allochthonous: (london)
When I was away I had a vaguely drunken conversation with a Parisian expat about how living abroad makes you appreciate your home town more, and about how when we go home we stand on bridges and love our cities. And that is exactly what I do when I come back to London, I come out of Embankment and cross the Hungerford Bridge and look at St Paul’s and the Eye and the Gherkin and the Shard (which has certainly come on a bit since I last saw it) and Tower Bridge in the distance and think that there are not many places so beautiful. I estimate it will be at least a couple of months before the usual irritations start welling up and I shall want to be elsewhere again. But for the moment, wandering around my town which I love with a pretentious coffee in my hand (a cortado from Notes tastes just like burnt caramel, it really is outrageously good), I am perfectly content and know I will always come back here.

I am also going to the theatre a lot too (by which I mean the Globe, because £5 tickets are a wonderful thing).

Henry V, BBC (contains a lot of ranting) )

Henry V, The Globe )

Richard III, The Globe )

So that’s my life at the moment: theatre and London and seeing people who I haven’t seen for months (if you are in London and I haven't seen you then I should! Let's go to the pub!) and also jobhunting (that is a lie. I am not jobhunting at all). I have no idea what's going to happen next (in which respect I haven't advanced much since graduating four years ago, which is not an encouraging thought), but no doubt something will turn up. In the meantime, London is awesome. That is all.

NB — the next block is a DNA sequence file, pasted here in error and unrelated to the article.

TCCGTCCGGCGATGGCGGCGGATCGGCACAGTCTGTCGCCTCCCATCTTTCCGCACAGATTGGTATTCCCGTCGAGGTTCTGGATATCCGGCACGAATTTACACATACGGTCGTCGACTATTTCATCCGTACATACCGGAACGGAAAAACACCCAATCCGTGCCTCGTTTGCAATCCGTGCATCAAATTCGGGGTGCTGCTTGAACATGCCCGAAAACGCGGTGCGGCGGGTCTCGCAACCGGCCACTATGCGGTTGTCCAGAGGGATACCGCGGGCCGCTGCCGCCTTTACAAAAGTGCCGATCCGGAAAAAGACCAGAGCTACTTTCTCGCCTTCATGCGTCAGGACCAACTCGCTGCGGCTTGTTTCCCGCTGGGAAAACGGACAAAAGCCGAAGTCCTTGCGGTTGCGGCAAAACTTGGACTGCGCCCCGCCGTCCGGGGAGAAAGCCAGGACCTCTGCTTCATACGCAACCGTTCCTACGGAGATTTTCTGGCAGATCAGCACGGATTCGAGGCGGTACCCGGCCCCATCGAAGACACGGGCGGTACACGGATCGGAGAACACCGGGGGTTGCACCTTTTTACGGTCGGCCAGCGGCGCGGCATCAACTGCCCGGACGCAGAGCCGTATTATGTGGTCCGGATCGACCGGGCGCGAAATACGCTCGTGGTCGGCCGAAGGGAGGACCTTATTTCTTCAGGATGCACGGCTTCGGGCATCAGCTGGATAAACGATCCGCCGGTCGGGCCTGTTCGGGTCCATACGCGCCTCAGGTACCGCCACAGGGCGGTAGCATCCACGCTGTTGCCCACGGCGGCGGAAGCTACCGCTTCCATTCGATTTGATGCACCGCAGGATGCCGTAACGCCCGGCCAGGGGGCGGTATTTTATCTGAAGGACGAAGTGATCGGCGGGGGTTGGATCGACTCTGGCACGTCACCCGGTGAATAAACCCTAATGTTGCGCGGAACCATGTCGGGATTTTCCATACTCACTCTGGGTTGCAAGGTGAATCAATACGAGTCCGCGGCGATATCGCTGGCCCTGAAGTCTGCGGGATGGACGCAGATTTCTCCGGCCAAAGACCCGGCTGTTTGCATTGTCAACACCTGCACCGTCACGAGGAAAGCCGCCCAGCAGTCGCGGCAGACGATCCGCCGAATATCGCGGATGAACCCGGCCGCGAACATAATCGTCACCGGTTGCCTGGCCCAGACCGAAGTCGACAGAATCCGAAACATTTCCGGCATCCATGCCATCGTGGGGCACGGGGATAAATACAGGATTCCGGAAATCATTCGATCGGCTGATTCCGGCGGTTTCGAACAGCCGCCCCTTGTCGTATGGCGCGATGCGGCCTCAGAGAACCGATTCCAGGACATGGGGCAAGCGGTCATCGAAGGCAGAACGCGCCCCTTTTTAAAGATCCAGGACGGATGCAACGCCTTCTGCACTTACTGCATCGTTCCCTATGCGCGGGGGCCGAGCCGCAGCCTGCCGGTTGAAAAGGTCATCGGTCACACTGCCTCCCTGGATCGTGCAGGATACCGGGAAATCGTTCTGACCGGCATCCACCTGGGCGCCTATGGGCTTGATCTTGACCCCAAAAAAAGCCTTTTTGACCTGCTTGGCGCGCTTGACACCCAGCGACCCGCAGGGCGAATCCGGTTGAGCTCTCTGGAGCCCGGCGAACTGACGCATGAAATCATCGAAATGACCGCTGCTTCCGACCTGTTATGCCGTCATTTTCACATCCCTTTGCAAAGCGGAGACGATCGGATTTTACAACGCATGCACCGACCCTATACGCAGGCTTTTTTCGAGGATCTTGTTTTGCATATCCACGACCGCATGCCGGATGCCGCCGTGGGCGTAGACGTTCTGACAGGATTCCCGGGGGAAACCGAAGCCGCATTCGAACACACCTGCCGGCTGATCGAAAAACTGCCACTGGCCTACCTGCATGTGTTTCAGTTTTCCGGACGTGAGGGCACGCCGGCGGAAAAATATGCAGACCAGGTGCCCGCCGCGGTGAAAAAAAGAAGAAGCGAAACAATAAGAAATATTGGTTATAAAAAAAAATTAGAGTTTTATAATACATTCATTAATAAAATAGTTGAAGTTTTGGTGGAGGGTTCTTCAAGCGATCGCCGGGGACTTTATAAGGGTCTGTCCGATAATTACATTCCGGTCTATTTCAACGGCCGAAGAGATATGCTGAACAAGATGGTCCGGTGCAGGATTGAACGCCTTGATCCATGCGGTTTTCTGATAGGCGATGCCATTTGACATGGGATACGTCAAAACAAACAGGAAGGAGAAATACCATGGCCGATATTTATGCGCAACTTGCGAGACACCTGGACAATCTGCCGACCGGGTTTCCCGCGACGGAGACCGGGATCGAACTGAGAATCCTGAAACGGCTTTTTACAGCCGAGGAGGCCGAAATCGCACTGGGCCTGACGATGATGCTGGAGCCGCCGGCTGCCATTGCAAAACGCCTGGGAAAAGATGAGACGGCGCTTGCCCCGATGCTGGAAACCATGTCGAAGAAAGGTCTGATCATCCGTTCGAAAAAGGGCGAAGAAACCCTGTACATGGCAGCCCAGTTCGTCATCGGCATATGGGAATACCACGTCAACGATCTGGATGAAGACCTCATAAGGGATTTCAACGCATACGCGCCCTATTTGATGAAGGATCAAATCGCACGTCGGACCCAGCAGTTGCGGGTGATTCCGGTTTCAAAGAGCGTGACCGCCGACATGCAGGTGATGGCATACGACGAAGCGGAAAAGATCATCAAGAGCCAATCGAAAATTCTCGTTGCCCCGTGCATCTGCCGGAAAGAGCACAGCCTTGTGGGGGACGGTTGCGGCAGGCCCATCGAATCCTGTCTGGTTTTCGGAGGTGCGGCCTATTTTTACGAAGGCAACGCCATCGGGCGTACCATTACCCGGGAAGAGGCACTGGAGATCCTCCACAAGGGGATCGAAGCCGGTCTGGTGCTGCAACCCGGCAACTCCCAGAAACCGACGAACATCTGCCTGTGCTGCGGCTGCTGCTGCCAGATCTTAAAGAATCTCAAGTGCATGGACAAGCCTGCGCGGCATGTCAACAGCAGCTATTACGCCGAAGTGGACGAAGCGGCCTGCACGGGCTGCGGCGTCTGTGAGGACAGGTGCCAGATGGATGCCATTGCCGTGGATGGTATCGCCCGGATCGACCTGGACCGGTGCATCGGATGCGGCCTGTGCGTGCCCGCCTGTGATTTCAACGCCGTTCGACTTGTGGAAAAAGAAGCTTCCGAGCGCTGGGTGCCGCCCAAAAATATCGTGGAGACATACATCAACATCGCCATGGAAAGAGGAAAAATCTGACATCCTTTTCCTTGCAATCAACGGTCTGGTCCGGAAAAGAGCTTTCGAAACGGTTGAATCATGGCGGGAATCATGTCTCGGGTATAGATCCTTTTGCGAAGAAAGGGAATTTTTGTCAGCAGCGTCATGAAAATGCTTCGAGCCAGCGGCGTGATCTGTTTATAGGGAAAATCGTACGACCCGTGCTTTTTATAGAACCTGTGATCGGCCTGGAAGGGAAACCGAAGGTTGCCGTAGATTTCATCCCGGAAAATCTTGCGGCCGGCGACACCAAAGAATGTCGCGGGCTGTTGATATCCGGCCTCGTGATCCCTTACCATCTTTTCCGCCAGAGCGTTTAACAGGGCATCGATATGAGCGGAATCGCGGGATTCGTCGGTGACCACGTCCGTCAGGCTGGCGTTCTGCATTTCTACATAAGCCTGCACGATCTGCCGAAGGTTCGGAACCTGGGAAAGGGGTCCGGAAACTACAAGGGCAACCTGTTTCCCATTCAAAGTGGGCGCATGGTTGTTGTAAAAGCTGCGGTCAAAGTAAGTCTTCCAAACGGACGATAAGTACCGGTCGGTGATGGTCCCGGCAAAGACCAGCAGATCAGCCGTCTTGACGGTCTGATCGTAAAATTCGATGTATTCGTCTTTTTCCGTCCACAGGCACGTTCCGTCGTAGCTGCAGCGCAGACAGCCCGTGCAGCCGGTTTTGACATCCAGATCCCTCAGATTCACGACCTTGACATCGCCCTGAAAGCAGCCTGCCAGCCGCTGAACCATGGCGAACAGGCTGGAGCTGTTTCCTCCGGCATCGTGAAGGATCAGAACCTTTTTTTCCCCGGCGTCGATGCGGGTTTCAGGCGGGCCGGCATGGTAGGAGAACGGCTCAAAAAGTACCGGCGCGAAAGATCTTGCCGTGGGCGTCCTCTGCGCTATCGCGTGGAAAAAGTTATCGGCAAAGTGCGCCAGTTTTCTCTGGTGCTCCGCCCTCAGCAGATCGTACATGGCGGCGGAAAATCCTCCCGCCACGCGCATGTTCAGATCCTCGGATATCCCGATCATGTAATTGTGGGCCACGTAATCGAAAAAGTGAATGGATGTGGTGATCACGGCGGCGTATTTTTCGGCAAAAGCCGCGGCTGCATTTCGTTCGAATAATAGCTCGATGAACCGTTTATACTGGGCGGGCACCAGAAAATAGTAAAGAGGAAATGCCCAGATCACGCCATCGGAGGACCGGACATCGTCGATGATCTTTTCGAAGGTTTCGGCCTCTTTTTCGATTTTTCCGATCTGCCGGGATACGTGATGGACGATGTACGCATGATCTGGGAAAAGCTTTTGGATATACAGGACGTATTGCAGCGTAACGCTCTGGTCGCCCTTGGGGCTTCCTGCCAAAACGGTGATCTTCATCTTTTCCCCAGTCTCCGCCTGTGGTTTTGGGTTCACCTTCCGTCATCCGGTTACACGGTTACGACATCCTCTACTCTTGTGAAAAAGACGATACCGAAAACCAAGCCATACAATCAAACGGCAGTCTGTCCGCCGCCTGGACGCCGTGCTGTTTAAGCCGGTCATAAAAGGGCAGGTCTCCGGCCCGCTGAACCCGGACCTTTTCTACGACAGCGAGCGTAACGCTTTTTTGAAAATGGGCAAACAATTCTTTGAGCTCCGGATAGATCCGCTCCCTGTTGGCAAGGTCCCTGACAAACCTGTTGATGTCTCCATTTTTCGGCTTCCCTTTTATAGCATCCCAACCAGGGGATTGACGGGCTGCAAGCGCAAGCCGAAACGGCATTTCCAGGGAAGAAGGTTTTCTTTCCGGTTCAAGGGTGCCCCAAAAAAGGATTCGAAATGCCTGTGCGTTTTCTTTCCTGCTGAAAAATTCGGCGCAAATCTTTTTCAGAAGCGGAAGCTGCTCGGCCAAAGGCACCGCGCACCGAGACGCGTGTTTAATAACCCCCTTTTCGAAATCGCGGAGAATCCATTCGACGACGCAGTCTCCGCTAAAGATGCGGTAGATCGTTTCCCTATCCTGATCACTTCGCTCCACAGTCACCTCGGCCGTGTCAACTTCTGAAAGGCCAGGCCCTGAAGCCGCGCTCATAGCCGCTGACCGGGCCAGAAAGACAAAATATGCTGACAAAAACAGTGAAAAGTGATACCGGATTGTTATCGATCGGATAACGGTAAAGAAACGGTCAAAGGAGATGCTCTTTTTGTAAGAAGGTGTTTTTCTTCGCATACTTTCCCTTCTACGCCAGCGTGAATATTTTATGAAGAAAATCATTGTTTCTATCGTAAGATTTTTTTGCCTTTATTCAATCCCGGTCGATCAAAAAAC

allochthonous: (Default)
So that was a bit good. As [livejournal.com profile] angevin2 predicted, part 2 was lots better than part 1, mostly because the overall mood of the play is much more sombre, so SRB's take on Falstaff in particular fit the tone very well. Also, the play ends on such an emotional gutpunch, that anything is forgivable so long as the last scenes between Hal and his father and Falstaff come good, which they did here, and how.

All things considered, this is not a very uplifting play )

I am very curious as to how much of the plot is clear to people who don't know the plays at all. The political thread running through the tetralogy has so far been almost completely lost, which makes me think that the motivations of a lot of the antagonists must seem a bit opaque (people rebelling just for the hell of it? Why not?), and is Henry's guilt about Richard coming through at all? Hmmm, it'll be interesting to see whether they keep the line about reinterring Richard's body in Henry's pre-Agincourt prayer in Henry V next week. Which I won't actually get to see until the end of the month, but at least when I do I'll be back in London. Once more unto the breach.